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"Since the president is slowly getting drunk," deadpans Carey Dall, executive director of the San Francisco Bike Messenger Association, "I propose we start this meeting without him."
Whether or not the head guy is off boozing somewhere, he's certainly not among the glum-looking messengers gathered in this chilly, badly lit room on a damp night in December. A dozen or so of them are sitting or lying next to their bicycles on the leaf-strewn linoleum floor of what looks like an abandoned train station at Ninth and Folsom. One pops open a tall beer in a paper bag while his buddy twists the cap off a 40-ounce malt liquor. They clink in a bleak toast to surviving their hair-raising jobs on the streets of San Francisco for one more day.
The dismal room is actually the foyer of the longshoremen's union hall, and the messengers are soon to discuss the lagging effort to unionize their employers. (They were supposed to meet in the more comfortable union auditorium, but someone forgot the key.) For more than four years, the messengers have been trying to organize through Local 6 of the powerful International Longshore and Warehouse Union, which views them as a new kind of transport worker. If they succeed, the San Francisco messenger industry will be the first in the country to wear the union label.
The city's bike messengers have always been trendsetters in the world of professional couriers. In a business where workers are naturally drawn together by the unique physical challenges they face (and because they talk to each other on walkie-talkies all day long), San Francisco's messengers are ultra-clannish. They drink together at bars like Cassidy's and Zeitgeist. They compete against each other in "alley cat races" up and down the city's steepest hills. On Friday nights, they slug it out with one another in beery amateur-boxing matches. They have their own zines, bands, slang, and nicknames, such as "Party King," "Bok Choy," and "Reverend Jim."
Not surprisingly, given the strength of this subculture, San Francisco was the first city to spawn a kind of messenger Kiwanis Club, the San Francisco Bike Messenger Association, or SFBMA. The 13-year-old organization hosts parties, picnics, and camping trips, and has raised money to help out injured members. Its logo is a scary-looking skeletal dog riding a bike. That's the "gravy dog" -- messenger lingo for someone who's such a badass speedster that his dispatcher rewards him with the most lucrative pickups and deliveries.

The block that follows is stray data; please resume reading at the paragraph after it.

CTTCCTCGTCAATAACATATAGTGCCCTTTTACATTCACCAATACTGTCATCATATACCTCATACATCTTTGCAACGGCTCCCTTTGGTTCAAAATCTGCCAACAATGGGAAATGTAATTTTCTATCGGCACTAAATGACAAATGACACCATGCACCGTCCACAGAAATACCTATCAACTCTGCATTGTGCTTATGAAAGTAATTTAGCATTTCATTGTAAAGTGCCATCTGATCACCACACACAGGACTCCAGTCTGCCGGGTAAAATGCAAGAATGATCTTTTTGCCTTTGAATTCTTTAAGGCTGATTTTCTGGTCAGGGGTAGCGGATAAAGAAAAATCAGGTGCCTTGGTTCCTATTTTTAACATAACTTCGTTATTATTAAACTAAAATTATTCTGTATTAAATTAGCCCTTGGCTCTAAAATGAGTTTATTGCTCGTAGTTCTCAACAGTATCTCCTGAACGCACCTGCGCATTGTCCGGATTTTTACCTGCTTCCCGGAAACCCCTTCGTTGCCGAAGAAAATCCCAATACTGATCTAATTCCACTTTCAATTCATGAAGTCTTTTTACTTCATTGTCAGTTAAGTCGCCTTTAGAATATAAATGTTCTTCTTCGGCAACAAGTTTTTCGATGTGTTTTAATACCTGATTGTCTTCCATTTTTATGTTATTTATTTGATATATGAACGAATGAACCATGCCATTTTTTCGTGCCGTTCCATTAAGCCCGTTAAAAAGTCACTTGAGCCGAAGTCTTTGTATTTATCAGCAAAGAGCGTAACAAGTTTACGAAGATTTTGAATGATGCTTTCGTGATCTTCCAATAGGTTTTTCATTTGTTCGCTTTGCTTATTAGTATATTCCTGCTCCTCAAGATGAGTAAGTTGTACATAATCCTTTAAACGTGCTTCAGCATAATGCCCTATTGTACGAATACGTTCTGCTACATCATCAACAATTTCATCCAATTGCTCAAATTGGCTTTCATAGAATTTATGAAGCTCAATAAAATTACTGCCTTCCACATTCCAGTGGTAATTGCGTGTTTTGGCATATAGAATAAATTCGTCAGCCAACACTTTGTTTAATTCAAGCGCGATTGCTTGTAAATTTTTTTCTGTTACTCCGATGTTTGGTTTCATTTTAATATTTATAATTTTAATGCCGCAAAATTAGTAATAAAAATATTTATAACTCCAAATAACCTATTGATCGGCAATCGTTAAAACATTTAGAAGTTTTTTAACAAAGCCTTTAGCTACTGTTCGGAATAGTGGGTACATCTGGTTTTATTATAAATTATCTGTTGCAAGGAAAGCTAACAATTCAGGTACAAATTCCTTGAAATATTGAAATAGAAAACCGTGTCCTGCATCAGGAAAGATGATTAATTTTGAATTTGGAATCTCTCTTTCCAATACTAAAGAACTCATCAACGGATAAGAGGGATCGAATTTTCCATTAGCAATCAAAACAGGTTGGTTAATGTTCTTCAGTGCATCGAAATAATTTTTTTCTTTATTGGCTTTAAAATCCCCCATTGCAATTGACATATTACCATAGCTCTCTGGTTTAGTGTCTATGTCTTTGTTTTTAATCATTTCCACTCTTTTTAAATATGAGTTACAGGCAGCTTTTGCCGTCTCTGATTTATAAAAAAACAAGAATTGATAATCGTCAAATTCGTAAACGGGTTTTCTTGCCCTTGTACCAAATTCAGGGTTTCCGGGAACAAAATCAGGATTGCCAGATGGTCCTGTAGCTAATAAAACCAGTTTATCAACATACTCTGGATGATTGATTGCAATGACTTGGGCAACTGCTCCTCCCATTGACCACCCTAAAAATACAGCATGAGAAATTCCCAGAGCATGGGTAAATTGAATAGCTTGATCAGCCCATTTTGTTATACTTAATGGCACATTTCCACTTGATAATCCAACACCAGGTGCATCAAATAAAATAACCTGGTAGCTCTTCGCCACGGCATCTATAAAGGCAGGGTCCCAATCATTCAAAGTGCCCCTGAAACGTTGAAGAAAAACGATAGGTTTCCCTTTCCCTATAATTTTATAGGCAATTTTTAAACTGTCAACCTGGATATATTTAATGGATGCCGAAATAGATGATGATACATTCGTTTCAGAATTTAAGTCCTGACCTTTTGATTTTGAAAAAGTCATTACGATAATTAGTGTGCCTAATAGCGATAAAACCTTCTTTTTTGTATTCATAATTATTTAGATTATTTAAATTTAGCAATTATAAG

But what seems like a rock 'n' roll lifestyle to outsiders has some serious downsides.
Like their colleagues nationwide, most local messengers work on commission. The deliveries they make, called "tags," are priced rock-bottom to begin with; a typical one-hour delivery downtown costs the customer just $5. The messenger's cut is about half of that. Moreover, orders are slow in dot-com-busted San Francisco, and the average messenger earns only about $400 a week. They usually get no health insurance, paid time off, reimbursements for bike repairs, or even meal breaks.
"You've got to sneak stuff in, ride really fast, and let them think you're in the dust when you're actually ahead," explains Nosmo King, a veteran messenger. "That way you can take a break." SFBMA Executive Director Dall, an energetic, blond 26-year-old from Sacramento, refers to messenger companies as "sweatshops on wheels."
Many messengers start pedaling because it seems like a liberating alternative to a desk job. You don't have much face time with bosses, you're outside all day instead of marooned in a cheerless office cube, and someone will always hire a rookie with nothing more than a strong pair of legs -- ideal if you're in a band, new to town, or don't know what else to do with yourself.
On the other hand, it can be damned dangerous work.
The government doesn't keep statistics for on-the-job injuries, but messengers get banged up almost as often as NFL running backs. "Everybody gets a temporarily disabling injury -- usually in their first two years -- as part of the 'learning experience,'" says longtime messenger Howard Williams. Typical accidents include getting "doored" in the ribs, cut off by cars making right-hand turns, and broadsided or run down from behind. Such hazards make messengers unusually fond of black humor. "What did the messenger say when he stopped smoking pot?" jokes one courier zine. "This job sucks." And the sucky aspects are a big reason why the half-exhausted workers are gathered at the ILWU hall on this rainy night.
"President is resigning due to lack of motivation .... No attendance at the meeting before last ...."
The outgoing president, Damon Votour, a compact 33-year-old with a distinctly in-your-face personality, finally arrives and takes his place in the circle of messengers seated and sprawled on the floor. He wears a pink T-shirt, Converse high-tops, and elaborate tattoos on both arms. And he has some pointed advice for his successor.
"To whoever is the next president, I would just like to say one thing," Votour says. "Being able to come up with a good idea is one thing, and follow-through is another thing."